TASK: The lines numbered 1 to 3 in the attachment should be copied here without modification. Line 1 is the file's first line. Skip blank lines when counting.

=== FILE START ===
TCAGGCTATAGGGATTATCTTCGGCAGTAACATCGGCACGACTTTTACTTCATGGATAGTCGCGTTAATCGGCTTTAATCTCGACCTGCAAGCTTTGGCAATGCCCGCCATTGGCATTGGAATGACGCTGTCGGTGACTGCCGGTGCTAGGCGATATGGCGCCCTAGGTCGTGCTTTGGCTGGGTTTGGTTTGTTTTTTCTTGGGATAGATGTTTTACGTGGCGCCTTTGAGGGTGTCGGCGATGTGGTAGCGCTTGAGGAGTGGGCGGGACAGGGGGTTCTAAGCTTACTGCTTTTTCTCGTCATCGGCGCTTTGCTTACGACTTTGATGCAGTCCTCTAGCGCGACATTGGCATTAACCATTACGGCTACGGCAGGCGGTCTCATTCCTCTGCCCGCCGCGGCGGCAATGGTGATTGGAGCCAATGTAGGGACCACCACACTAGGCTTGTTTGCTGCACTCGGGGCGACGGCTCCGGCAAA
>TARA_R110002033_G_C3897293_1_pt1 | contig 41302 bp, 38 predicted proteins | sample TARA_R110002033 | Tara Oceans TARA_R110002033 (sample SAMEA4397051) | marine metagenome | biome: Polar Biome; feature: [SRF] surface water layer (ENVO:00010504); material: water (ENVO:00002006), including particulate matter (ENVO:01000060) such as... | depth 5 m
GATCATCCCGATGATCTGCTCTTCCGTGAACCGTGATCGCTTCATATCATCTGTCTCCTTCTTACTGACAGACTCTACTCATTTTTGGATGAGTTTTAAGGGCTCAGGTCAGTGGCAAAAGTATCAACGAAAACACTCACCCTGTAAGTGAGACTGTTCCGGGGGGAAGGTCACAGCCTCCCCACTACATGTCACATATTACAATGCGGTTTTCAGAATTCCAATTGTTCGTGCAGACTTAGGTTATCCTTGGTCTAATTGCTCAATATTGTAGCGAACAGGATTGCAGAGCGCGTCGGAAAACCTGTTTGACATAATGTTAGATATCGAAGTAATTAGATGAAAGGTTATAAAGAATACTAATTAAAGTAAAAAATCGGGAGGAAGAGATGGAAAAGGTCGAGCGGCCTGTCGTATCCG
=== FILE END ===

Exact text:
TCAGGCTATAGGGATTATCTTCGGCAGTAACATCGGCACGACTTTTACTTCATGGATAGTCGCGTTAATCGGCTTTAATCTCGACCTGCAAGCTTTGGCAATGCCCGCCATTGGCATTGGAATGACGCTGTCGGTGACTGCCGGTGCTAGGCGATATGGCGCCCTAGGTCGTGCTTTGGCTGGGTTTGGTTTGTTTTTTCTTGGGATAGATGTTTTACGTGGCGCCTTTGAGGGTGTCGGCGATGTGGTAGCGCTTGAGGAGTGGGCGGGACAGGGGGTTCTAAGCTTACTGCTTTTTCTCGTCATCGGCGCTTTGCTTACGACTTTGATGCAGTCCTCTAGCGCGACATTGGCATTAACCATTACGGCTACGGCAGGCGGTCTCATTCCTCTGCCCGCCGCGGCGGCAATGGTGATTGGAGCCAATGTAGGGACCACCACACTAGGCTTGTTTGCTGCACTCGGGGCGACGGCTCCGGCAAA
>TARA_R110002033_G_C3897293_1_pt1 | contig 41302 bp, 38 predicted proteins | sample TARA_R110002033 | Tara Oceans TARA_R110002033 (sample SAMEA4397051) | marine metagenome | biome: Polar Biome; feature: [SRF] surface water layer (ENVO:00010504); material: water (ENVO:00002006), including particulate matter (ENVO:01000060) such as... | depth 5 m
GATCATCCCGATGATCTGCTCTTCCGTGAACCGTGATCGCTTCATATCATCTGTCTCCTTCTTACTGACAGACTCTACTCATTTTTGGATGAGTTTTAAGGGCTCAGGTCAGTGGCAAAAGTATCAACGAAAACACTCACCCTGTAAGTGAGACTGTTCCGGGGGGAAGGTCACAGCCTCCCCACTACATGTCACATATTACAATGCGGTTTTCAGAATTCCAATTGTTCGTGCAGACTTAGGTTATCCTTGGTCTAATTGCTCAATATTGTAGCGAACAGGATTGCAGAGCGCGTCGGAAAACCTGTTTGACATAATGTTAGATATCGAAGTAATTAGATGAAAGGTTATAAAGAATACTAATTAAAGTAAAAAATCGGGAGGAAGAGATGGAAAAGGTCGAGCGGCCTGTCGTATCCG